Hunting tales: Memories of duck hunting on the banks of the Po ', in the company of hunting friends, all linked by a spirit of sharing and camaraderie that never gives up hunting.
I was born into a family of nature lovers, who not only stick to living it, but also studying it. Farmer in Maremma my grandfather and my father, I inherited the passion, graduating in biological sciences and sharing with the men of my family the passion for hunting, which in my grandfather's time was something serious.
I learned from them that agriculture, environmentalism and of course hunting can go hand in hand, and less than sixty years ago, that was really how things were, and those who went to the old school know it well. It was practically impossible to meet a farmer in the area who was not also a connoisseur of the woods, a mushroom picker and of course a hunter.
My first hunting memories date back to my most unripe youth, when my grandfather and my father met with friends and after long days of hunting they exchanged stories and opinions on the past morning, imbued with a jovial spirit that I will never be able to forget.
The hunt that my father liked most, which he began to practice with greater consistency after the death of my grandfather, was that of the ducks that forced us to move to the Po '. It was a real pain to wake up at 4,00 in the morning and go out at 4,30, but I only remember the excitement of leaving and traveling in the company of my father.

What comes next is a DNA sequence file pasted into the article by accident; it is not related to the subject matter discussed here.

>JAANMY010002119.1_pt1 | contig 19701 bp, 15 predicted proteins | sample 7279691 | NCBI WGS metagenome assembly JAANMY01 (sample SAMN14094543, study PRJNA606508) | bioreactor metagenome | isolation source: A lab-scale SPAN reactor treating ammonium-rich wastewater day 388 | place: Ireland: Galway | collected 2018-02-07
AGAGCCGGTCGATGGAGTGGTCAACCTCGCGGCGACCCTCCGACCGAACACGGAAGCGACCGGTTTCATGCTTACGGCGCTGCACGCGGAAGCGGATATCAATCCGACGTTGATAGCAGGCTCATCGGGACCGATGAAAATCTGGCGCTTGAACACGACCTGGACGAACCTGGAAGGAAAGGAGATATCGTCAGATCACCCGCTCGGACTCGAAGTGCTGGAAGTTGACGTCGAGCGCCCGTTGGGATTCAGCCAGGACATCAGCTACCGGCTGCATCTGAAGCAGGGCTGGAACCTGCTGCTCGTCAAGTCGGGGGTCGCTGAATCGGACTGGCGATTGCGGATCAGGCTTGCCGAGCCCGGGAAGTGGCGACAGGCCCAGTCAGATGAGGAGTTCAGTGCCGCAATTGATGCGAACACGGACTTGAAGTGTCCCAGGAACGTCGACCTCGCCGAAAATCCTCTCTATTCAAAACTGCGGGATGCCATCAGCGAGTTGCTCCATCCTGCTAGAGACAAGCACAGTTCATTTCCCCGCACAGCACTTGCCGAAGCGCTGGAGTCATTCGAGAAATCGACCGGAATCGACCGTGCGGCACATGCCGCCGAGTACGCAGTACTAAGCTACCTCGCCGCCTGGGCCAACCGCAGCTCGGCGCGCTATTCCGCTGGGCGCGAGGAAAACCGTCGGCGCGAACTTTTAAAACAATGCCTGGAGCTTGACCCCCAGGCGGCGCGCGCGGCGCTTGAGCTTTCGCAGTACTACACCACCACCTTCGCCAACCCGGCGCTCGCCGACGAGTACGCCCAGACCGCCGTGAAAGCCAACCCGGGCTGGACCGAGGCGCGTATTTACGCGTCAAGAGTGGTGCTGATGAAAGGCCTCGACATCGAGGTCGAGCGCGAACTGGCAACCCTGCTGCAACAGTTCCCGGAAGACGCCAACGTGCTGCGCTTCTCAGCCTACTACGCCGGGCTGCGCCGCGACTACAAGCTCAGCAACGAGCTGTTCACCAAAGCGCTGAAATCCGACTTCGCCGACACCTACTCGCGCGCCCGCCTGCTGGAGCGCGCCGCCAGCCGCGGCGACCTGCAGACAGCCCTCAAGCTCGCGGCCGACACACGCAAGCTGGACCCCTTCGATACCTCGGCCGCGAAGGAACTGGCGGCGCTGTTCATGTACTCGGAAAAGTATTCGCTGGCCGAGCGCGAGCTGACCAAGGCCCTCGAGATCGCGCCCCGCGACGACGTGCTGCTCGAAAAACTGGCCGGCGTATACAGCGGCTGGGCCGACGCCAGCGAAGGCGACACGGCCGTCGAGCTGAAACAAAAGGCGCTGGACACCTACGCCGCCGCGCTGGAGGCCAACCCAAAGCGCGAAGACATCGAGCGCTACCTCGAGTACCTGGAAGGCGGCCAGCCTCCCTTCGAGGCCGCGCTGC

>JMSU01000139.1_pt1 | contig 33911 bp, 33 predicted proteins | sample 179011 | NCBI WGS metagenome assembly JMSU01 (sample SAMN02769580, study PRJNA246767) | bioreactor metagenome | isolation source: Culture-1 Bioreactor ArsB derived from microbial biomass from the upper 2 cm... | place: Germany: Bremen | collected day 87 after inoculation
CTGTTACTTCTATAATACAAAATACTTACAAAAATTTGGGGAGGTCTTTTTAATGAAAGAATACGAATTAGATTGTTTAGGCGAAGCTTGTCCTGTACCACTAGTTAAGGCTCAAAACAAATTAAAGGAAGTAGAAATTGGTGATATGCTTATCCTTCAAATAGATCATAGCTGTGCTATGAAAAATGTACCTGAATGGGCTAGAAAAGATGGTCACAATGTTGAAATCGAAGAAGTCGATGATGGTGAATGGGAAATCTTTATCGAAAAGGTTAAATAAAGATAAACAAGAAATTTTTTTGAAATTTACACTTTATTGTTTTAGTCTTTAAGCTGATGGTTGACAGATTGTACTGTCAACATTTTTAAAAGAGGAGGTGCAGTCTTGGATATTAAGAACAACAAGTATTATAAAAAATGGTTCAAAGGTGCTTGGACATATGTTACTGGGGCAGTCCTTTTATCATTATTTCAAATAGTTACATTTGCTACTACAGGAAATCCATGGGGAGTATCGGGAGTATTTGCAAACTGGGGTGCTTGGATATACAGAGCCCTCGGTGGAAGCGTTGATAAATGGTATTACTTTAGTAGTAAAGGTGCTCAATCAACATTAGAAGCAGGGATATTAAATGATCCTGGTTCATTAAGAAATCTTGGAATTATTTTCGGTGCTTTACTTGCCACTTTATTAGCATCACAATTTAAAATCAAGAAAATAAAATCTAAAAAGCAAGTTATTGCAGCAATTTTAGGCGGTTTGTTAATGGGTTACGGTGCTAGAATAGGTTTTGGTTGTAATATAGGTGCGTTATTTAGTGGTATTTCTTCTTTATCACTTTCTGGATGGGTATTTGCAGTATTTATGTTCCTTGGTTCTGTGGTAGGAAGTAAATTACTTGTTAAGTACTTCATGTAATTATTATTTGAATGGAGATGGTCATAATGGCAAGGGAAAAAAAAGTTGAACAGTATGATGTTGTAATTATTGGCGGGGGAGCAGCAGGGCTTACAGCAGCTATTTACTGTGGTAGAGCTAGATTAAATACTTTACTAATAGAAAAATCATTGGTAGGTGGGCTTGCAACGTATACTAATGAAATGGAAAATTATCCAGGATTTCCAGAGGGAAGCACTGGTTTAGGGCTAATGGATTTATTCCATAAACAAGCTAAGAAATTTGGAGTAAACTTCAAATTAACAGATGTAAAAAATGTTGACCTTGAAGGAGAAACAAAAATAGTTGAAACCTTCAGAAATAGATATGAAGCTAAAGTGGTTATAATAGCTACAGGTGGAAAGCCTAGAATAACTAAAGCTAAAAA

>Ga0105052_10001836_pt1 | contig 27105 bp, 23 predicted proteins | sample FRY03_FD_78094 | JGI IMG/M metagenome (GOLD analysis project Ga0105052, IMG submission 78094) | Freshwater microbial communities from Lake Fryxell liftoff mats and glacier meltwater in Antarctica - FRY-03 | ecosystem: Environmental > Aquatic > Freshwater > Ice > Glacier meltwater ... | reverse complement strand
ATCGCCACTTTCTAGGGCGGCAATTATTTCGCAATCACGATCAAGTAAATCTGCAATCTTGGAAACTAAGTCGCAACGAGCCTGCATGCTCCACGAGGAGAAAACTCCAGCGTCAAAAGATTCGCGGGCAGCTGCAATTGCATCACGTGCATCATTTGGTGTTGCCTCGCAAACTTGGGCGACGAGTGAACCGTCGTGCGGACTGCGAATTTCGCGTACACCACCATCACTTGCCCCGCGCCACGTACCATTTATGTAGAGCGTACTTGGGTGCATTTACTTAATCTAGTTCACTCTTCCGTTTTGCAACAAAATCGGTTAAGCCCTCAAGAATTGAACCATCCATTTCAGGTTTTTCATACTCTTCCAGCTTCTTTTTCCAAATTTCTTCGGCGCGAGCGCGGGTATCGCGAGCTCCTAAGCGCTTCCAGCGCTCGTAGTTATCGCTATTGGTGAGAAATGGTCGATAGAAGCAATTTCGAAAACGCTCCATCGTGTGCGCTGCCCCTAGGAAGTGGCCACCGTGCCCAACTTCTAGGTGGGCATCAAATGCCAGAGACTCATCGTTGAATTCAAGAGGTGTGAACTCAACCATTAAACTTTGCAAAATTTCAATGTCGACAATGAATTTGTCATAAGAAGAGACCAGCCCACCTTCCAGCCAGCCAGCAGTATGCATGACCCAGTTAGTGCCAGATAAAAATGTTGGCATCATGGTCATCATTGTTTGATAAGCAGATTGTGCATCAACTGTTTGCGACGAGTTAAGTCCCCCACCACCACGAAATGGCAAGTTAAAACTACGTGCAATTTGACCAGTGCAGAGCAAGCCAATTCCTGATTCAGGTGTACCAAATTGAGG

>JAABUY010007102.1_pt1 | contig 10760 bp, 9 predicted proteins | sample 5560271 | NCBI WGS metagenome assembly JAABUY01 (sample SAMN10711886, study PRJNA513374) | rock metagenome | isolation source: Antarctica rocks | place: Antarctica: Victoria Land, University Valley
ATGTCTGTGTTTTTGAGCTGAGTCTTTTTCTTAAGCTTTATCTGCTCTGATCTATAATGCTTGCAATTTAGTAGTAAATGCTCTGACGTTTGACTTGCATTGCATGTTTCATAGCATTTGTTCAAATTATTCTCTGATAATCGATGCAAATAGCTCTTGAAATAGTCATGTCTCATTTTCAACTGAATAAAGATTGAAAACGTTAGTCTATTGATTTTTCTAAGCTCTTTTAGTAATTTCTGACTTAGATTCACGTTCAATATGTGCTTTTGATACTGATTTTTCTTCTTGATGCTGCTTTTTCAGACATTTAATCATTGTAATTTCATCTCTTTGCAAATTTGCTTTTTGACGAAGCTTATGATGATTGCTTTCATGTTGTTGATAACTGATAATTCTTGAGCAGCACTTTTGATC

We never took the dog with us also because on the Po 'there was a farmer waiting for us who organized the jokes and made available his half-breed, fabulous in the work of retrieving in the water. Immediately after the shot, Ben dived and fished out the hit ducks, gently bringing them back to our side: he was a wonderful example of a German Shepherd. Thinking about the outward journey still excites me: I would never have felt those intense emotions anymore.
Blessed youth! On our arrival it was cold, wet and the rising sun barely brightened the plain, but I felt only the excitement of the moment. Once we reached the hunting place and the farmer who was waiting for us, we got ready for the day: the smell of hot coffee and the silence of nature that woke up are priceless memories, which I don't think will ever leave me. We settled in a real heated hut, immersed in the fog and waited for the start of the beautiful hunting day that awaited us.
It was during one of those days that I discovered hunting with the bombardino, which was already prohibited at the time, typical of the area. When the right time came for the actual stakeout, a beautiful pre-chase tension was perceived in the air. My father used a 36 gauge single barrel and usually chose to hide near a beautiful poplar, hidden by reeds and sedges: a wonderful natural shelter.
With the first threads of sunlight, the surrounding area was literally invaded by chirping sparrows ready to plunder the marsh plants that have been my favorite hunt more than once, while my father was chasing huge ducks with his eyes that if he wished they were never in range. He talked about it for weeks, while I, with my beautiful poor game bag, thought of the beautiful polenta that my mother would cook for me.
During those unforgettable days I learned a lot about animals, about life, about death, about respect for the environment, but above all about men, who during the hunt bring out the truest part of themselves.